#9:5’4 ’23 Michael Forte II (Summerville, SC)
Starting things off, we look at a player that showcased a pretty well-rounded skillset during his time at camp, Michael Forte II. He’s a young point guard prospect that plays a smart, conservative brand of basketball. Forte scores the ball effectively on all three levels and understands how to make plays for himself or others. He is pretty quick with the ball in his hands and does a great job of beating his man off the dribble. Forte defended quite well for his size and contained his assignment nicely throughout the day. Next in his development process is working to add strength, as it’ll allow him to absorb more contact on penetration attempts. Coach Thompson on Forte: “Michael is a very solid player that quickly became the primary ball-handler of this team. He ran the offense well and played tough throughout camp. Michael is a solid shooter.” Forte enjoyed a quality showing at camp and could be a prospect worth keeping an eye on going forward.
#15:5’7 ’21 Jaylun Parker (Blackville, SC)
Next, we look at a player that was able to make a solid impression with his motor and team-first approach, Jaylun Parker. He’s a guard prospect that displayed the ability to operate with or without the ball and make an impact. Parker was able to handle the ball well and enter the paint at a pretty regular rate, which is where he made most of his plays. He rebounds the ball effectively for his size and pushes transition play whenever possible. Parker contained his assignment nicely and was able to force a few turnovers throughout the day. Next in his development process is working on his ability to spot-up, as it would allow him to coexist and make a stronger impact alongside another primary ball-handler. Coach Thompson on Parker: “Jaylun is a solid guard that handled the ball well against bigger competition. He quickly gained the respect of his teammates, shot the ball well, and finished nicely through contact.” Parker worked hard at camp and could be a useful contributor during his upcoming high school season.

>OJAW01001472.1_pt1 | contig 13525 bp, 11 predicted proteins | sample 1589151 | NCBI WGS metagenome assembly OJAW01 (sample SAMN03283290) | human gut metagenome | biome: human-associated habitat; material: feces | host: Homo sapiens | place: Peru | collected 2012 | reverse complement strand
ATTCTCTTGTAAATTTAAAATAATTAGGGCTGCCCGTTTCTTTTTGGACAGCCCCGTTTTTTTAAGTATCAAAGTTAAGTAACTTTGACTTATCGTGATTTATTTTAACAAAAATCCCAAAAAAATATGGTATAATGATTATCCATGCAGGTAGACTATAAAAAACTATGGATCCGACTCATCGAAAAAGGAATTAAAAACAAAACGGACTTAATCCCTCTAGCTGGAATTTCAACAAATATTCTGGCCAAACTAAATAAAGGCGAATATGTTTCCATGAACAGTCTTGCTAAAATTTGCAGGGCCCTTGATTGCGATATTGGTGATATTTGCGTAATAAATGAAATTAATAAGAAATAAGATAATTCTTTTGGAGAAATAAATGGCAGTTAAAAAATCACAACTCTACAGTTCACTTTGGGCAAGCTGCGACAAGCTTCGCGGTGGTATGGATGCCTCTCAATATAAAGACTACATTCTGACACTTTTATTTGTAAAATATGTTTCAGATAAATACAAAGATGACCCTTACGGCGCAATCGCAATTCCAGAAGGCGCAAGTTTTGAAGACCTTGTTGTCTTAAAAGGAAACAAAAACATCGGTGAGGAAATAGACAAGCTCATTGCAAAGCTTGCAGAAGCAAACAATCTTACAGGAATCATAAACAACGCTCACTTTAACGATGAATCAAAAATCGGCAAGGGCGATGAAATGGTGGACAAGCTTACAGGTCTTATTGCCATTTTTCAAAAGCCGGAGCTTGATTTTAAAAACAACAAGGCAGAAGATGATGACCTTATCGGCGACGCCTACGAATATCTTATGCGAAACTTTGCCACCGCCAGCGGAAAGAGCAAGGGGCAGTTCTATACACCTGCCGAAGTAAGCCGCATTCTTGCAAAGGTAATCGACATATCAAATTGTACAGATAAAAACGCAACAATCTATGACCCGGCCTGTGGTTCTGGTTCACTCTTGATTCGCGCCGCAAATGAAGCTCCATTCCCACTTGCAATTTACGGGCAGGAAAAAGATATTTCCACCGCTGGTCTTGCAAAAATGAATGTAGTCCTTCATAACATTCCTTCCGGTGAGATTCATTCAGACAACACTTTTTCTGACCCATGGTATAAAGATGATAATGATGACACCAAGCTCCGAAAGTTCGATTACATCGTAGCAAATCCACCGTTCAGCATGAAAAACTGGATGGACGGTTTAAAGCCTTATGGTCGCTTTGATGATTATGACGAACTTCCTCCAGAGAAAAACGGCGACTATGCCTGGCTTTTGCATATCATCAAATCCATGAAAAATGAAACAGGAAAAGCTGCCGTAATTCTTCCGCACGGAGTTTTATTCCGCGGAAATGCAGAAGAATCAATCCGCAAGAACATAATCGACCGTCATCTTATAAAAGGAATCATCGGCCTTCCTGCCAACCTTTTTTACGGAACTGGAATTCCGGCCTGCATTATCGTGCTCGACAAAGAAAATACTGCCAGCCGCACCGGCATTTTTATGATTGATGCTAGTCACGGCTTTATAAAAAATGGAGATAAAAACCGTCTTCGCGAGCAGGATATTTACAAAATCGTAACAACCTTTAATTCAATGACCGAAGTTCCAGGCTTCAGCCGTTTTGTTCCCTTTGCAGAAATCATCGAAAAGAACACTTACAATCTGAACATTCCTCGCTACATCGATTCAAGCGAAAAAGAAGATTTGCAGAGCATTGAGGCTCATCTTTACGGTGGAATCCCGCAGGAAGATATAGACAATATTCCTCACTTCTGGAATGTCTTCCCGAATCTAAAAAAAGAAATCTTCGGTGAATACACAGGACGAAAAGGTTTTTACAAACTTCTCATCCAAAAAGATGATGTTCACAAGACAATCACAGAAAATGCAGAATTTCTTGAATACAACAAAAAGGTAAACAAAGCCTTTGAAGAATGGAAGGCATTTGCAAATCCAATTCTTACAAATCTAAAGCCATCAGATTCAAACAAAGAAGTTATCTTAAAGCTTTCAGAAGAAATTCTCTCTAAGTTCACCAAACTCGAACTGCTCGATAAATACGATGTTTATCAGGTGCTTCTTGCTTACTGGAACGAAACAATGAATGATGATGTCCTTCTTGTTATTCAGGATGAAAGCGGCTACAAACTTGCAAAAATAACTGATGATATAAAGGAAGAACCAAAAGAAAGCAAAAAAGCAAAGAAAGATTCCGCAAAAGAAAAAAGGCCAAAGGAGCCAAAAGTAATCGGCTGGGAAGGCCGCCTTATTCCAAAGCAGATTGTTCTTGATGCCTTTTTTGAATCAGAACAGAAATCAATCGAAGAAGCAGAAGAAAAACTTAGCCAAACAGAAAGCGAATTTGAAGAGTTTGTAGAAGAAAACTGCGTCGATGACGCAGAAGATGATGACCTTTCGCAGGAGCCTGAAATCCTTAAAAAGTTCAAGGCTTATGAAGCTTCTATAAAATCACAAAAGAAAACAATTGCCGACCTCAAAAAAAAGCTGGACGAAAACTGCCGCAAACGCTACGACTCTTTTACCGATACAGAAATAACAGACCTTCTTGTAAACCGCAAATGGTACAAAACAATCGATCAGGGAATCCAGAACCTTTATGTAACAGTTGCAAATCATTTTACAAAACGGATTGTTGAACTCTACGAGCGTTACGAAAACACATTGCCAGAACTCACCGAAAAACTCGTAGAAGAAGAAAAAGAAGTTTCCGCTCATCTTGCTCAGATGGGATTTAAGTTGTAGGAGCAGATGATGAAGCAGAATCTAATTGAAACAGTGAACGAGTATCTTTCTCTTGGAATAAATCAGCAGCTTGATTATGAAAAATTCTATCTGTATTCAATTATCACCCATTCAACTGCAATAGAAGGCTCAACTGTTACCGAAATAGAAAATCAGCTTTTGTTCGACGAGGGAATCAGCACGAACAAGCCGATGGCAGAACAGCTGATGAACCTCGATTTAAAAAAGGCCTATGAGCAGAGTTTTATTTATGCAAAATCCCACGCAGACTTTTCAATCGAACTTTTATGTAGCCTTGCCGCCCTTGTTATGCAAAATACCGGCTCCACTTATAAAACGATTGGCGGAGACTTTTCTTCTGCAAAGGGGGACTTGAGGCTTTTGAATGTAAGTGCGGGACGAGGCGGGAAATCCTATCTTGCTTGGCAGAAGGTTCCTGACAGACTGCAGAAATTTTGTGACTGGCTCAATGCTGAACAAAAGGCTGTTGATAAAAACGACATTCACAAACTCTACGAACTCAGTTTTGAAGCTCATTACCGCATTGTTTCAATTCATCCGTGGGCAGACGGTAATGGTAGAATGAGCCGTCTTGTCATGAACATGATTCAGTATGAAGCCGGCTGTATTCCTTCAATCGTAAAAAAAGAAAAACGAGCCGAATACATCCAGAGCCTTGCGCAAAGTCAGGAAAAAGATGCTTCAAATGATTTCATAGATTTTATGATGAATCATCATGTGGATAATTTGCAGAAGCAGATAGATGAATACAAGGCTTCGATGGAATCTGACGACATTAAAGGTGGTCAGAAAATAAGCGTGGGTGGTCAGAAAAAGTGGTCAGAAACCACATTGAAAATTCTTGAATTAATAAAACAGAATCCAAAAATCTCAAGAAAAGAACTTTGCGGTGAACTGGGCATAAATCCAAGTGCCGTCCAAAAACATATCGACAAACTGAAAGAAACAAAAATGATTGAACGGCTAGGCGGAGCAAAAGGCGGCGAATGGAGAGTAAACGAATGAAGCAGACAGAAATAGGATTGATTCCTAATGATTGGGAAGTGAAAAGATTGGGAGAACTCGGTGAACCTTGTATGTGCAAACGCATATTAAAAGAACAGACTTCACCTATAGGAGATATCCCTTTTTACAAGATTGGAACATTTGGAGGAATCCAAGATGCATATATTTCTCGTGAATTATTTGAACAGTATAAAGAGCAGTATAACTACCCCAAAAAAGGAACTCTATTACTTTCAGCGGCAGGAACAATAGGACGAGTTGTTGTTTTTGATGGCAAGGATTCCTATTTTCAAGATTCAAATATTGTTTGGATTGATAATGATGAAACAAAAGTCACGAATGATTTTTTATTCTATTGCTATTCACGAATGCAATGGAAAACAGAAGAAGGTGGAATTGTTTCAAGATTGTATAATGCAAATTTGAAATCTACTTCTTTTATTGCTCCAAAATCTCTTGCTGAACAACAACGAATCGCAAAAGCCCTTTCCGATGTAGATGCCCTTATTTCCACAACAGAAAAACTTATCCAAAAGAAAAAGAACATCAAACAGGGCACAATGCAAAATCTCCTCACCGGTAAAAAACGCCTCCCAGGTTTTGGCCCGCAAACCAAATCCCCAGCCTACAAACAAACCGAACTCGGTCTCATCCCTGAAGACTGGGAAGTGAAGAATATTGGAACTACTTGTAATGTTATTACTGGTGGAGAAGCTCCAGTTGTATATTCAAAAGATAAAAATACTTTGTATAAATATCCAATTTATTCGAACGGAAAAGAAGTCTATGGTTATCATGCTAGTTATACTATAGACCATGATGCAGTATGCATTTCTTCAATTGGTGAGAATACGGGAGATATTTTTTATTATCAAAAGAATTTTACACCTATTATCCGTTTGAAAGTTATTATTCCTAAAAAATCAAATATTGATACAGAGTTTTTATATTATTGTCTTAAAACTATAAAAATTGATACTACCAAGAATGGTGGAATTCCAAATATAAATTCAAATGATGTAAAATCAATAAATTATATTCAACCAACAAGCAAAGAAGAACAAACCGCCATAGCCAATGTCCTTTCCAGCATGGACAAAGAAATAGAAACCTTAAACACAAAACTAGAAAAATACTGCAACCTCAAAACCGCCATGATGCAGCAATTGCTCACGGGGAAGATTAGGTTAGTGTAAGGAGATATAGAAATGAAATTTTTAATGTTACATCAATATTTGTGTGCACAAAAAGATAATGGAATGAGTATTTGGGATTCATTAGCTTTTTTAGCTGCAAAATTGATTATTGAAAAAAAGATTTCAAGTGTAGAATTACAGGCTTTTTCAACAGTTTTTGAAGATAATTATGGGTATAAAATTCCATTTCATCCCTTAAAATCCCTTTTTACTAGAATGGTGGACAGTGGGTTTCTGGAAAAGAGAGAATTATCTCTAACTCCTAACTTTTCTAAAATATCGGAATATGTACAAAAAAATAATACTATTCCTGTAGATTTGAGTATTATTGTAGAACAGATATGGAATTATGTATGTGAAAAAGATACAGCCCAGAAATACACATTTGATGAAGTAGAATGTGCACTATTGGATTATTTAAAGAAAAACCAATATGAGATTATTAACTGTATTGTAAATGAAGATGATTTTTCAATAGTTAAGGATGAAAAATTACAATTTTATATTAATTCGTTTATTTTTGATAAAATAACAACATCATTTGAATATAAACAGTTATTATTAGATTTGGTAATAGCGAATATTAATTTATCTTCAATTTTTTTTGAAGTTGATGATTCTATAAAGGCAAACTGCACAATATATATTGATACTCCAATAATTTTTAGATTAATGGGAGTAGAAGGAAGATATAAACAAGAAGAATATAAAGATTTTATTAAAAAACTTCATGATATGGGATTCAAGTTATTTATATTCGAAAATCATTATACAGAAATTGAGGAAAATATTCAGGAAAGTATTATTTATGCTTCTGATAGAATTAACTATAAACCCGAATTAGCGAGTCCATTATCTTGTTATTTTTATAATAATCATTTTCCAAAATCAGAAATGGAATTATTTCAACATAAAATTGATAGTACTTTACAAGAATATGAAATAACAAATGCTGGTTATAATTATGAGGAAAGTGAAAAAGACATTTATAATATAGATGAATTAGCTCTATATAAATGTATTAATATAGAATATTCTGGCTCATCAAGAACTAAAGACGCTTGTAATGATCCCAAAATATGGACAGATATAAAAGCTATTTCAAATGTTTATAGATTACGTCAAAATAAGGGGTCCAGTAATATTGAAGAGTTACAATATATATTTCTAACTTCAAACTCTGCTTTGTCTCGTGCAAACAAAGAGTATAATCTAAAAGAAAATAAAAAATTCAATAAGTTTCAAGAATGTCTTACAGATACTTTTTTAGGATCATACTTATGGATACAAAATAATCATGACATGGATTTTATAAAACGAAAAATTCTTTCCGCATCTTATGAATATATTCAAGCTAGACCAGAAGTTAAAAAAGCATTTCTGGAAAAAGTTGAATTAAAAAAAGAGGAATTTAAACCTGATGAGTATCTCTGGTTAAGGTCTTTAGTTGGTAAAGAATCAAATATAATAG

#30:5’10 ’21 Charlie Miller (Lumberton, NC)
Moving onto a player that operated extremely well within his role on both ends of the floor, Charlie Miller. He’s a well-rounded guard prospect with a terrific blend of IQ, motor, and offensive skills. Miller moves exceptionally well without the ball and possesses quality shooting mechanics, which is a big part of what makes him such a useful spot-up threat. He did a great job on defense of containing his assignment, both on and off-ball. Next in his development process is working on his rebounding presence, as it would allow him to grab boards and push transition play with relative ease. Coach Thompson on Miller: “Charlie is a solid player with an extremely high basketball IQ, particularly for his age. He has great shooting mechanics and can get open without the ball and knock it down consistently. He’s a solid ball-handler that ran some point guard and did an outstanding job. Charlie demanded the defense’s attention because of his ability to shoot the ball.” Miller has the ability to coexist with any group of teammates, which resulted in a pretty solid showing at camp.
#35:5’10 ’22 Connor Nighbor (Lake Wylie, SC)
Continuing onto a player that made a strong impression with his ability to spot-up along the perimeter, Connor Nighbor. He’s a young off-guard that embraces his role and understands how to apply scoring pressure at all times. Nighbor utilizes his efficient perimeter shooting to force defenses to pay him constant attention, even when slotted without the ball in his hands. He is a willing passer and unselfish teammate that looks to make the right play whenever possible. Nighbor displayed strong positioning on defense and was able to contain his assignment well during his time at camp. Next in his development process is working on the use of his off-hand, as it’ll allow him to utilize the entire floor on offense. Coach Thompson on Nighbor: “Connor is someone that defenses cannot leave open! He will light up the opposition if given any daylight. He’s a very good kid with a great attitude. He needs to get physically stronger, but was a solid player and great shooter.” Nighbor played a pretty valuable role for his camp team, so it’ll be interesting to see his productivity going forward.
#55:6’0 ’21 Kenneth Greene (Elgin, SC)
Next, we look at player that was able to make a noteworthy impact throughout his time at camp, Kenneth Greene. He’s a long, wiry guard prospect that has a pretty well-rounded skillset on both sides of the ball. Greene is a capable three-level scorer with the ability to reliably penetrate or slide off-ball and apply pressure as a spot-up threat. He made numerous plays defensive through utilization of his motor and overall energy level, which led to multiple turnovers and easy transition play. Greene rebounded quite well for his size and also showed a willingness to make plays for others. Next in his development process is working on his ability to shoot off the dribble, as it would make him a more dynamic offensive threat. Coach Thompson on Greene: “Kenneth is a great defender and overall hustle player. He finishes well through contact and works hard at all times. He’s also a great kid.” Greene is already quite productive, but looks likely to continue steadily progressing, especially if he’s willing to put in the necessary work.
#70:6’2 ’21 Jazarorion Champman (Lumberton, NC)